Award-winning wildlife filmmaker’s crowdfunding campaign for rewilding documentary
An award-winning British wildlife filmmaker, hailed by renowned naturalist Mark Avery as “gifted”, has launched a crowdfunding campaign to produce a new documentary following an experimental human wolf pack in the Scottish Highlands.
Lisa Marley (25) – originally from Aberdeenshire and now based in Bristol – has created an Indiegogo campaign to raise funds to make the film, Project Wolf, which will highlight the UK's studies into reintroducing species and restoring ecosystems, known as rewilding.
The film will follow the activities of charity Trees for Life's Project Wolf – a 'wolf pack' of human volunteers who are replicating the natural disturbance effects of Scotland's extinct predators to keep red deer on the move and less likely to spend time leisurely eating seedlings and young trees.
Wildlife and conservation enthusiasts can donate to the campaign at www.indiegogo.com/at/projectwolf until April 19 to help bring the film to the big screen, in exchange for a series of perks ranging from guide books and gift cards to production credits and invitations to film festivals.
Lisa said: “I have always been interested in rewilding. The idea of reintroducing species to an ecosystem in order to restore natural balance is inherently fascinating. It allows us not only to examine the interactions of flora and fauna, but also to evaluate our own relationships with nature.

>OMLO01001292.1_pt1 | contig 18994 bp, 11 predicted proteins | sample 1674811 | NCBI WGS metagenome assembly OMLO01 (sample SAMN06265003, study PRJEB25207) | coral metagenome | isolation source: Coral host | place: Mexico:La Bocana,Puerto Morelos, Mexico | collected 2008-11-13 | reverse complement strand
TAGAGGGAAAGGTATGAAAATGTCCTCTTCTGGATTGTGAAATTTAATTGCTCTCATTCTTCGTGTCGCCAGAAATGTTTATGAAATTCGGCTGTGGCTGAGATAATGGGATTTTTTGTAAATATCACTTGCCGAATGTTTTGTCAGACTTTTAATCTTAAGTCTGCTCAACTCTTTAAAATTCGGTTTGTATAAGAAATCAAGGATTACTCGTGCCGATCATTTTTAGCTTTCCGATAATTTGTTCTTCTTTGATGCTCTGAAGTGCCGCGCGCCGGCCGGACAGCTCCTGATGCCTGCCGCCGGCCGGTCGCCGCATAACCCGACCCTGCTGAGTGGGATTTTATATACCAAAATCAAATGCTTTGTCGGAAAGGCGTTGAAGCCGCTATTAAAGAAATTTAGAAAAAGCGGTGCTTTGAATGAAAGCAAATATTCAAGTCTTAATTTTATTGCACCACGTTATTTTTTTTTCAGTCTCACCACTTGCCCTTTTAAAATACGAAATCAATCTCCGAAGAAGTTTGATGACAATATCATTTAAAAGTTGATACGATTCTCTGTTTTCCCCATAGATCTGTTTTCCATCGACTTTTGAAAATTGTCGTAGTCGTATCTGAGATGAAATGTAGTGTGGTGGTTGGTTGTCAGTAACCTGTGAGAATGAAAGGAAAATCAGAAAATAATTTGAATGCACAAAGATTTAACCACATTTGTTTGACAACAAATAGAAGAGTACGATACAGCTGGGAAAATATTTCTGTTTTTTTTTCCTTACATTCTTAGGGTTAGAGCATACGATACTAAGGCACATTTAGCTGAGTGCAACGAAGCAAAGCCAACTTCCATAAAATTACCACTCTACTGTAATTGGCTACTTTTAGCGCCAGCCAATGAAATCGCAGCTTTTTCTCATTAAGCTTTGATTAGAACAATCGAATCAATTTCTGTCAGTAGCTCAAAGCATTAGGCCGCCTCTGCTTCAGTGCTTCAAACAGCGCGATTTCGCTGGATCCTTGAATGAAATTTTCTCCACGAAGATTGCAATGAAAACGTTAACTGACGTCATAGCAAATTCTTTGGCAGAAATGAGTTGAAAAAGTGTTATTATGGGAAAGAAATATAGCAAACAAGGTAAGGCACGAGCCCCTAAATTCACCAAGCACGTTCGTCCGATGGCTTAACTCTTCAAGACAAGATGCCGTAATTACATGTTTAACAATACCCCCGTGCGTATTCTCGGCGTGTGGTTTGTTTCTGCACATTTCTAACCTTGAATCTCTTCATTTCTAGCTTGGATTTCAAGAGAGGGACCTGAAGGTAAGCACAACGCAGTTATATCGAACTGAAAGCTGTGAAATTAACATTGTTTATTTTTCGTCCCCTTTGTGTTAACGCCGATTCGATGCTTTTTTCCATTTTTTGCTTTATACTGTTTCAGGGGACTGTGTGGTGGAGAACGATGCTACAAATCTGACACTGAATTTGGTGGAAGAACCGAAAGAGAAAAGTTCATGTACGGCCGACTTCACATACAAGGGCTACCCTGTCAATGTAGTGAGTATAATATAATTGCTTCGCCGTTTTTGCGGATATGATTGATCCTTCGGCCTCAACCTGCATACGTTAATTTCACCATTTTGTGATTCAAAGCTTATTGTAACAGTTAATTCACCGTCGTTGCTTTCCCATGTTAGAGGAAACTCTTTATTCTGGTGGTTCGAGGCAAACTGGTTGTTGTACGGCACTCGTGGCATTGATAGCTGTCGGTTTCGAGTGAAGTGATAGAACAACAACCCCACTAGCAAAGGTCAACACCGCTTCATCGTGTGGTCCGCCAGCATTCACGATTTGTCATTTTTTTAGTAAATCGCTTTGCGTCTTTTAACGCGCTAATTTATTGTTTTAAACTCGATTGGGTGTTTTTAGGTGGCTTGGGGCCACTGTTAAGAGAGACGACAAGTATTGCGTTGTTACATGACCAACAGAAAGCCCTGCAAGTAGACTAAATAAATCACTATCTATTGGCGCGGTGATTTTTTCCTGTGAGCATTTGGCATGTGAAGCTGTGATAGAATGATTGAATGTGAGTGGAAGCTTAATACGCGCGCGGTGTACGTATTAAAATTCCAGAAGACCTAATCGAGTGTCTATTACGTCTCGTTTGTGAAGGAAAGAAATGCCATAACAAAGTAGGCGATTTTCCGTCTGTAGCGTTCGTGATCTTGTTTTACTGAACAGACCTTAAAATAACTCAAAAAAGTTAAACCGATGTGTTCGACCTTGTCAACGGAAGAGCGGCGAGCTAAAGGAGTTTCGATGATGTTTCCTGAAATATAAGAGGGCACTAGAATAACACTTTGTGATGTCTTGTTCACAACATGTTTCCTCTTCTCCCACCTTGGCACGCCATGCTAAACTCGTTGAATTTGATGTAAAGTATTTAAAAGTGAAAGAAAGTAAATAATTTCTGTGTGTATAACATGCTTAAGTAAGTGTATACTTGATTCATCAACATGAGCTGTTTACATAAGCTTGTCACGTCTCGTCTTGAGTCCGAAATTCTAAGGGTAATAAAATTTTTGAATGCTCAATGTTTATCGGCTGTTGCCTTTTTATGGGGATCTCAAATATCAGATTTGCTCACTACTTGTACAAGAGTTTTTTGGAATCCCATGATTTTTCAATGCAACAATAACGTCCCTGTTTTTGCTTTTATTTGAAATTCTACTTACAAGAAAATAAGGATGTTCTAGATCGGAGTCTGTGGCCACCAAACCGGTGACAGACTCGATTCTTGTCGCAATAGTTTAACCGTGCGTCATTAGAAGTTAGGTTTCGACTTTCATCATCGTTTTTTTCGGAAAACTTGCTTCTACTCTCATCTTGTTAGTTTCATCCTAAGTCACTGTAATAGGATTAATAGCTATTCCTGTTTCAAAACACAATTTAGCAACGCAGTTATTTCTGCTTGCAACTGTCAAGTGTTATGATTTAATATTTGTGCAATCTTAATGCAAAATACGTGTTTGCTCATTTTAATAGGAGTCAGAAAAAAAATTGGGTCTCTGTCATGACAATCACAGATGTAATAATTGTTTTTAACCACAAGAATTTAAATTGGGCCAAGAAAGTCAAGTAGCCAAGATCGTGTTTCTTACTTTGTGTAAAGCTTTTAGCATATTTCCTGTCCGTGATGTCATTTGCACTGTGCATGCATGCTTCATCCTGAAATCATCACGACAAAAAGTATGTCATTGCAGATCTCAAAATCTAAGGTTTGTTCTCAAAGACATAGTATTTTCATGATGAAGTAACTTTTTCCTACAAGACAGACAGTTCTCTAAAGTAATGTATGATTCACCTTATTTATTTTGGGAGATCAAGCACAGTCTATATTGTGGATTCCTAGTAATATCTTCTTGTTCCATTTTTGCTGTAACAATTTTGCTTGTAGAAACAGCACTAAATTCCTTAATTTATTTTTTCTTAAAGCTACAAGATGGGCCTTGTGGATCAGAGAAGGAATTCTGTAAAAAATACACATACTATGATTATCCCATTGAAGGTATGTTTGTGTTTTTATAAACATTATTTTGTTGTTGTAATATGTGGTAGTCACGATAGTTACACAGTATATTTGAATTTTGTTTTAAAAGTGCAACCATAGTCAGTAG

“Trees for Life's work in the Highlands is at the forefront of rewilding study in the UK, and its work with a human wolf pack allows for a unique perspective on the issues surrounding rewilding. By following the wolf pack's movements, and interviewing the key figures involved in the project, I hope to allow a greater understanding of the importance of this work.
“Project Wolf is something of a passion project for me. It's a wonderful story that I feel is important to tell, and I'd love to be able to do that in my own way. But I can't do that alone, and I hope that the wildlife and conservation communities will share my enthusiasm for learning more about this incredible project.
“By donating via Indiegogo, those with an interest in rewilding can help spread the word and bring the issue to the attention of a much wider audience.”
Alan Watson Featherstone, founder of Trees for Life, believes that the film will help to raise the profile of rewilding and bring it to the public's attention.
He said: “Project Wolf is an innovative project run by Trees for Life, using enthusiastic and dedicated volunteers to patrol the edge of the native Caledonian Forest, to disturb deer that are grazing on native tree seedlings, preventing their growth.
“It seeks to mimic the natural disturbance effect of missing predators, such as the wolf, and has the potential to be replicated in many parts of Scotland (and elsewhere), greatly assisting the process of forest restoration.
“This film will play a crucial role in communicating the value, importance and effectiveness of the project, so please support it with a donation – you will be directly helping the recovery of the Caledonian Forest.”
Lisa's last film – Red Sky on the Black Isle – also continues to make waves both in the film and wildlife communities. Translated into multiple languages and screened around the world, it picked up the Little Audience Prize at the Raptor Filmz Short Scottish Film Festival last year. In March 2017 it was screened at the inaugural Wild Film Festival Scotland in Dumfries, and will be shown at the Wildlife Conservation Film Festival in New York in October 2017.
The Project Wolf campaign runs on Indiegogo until April 19 2017. For more information, and to donate, visit www.indiegogo.com/at/projectwolf.
To follow Lisa's progress, follow Project Wolf on Facebook at www.facebook.com/projectwolffilm or follow Lisa on Twitter @procuriosity.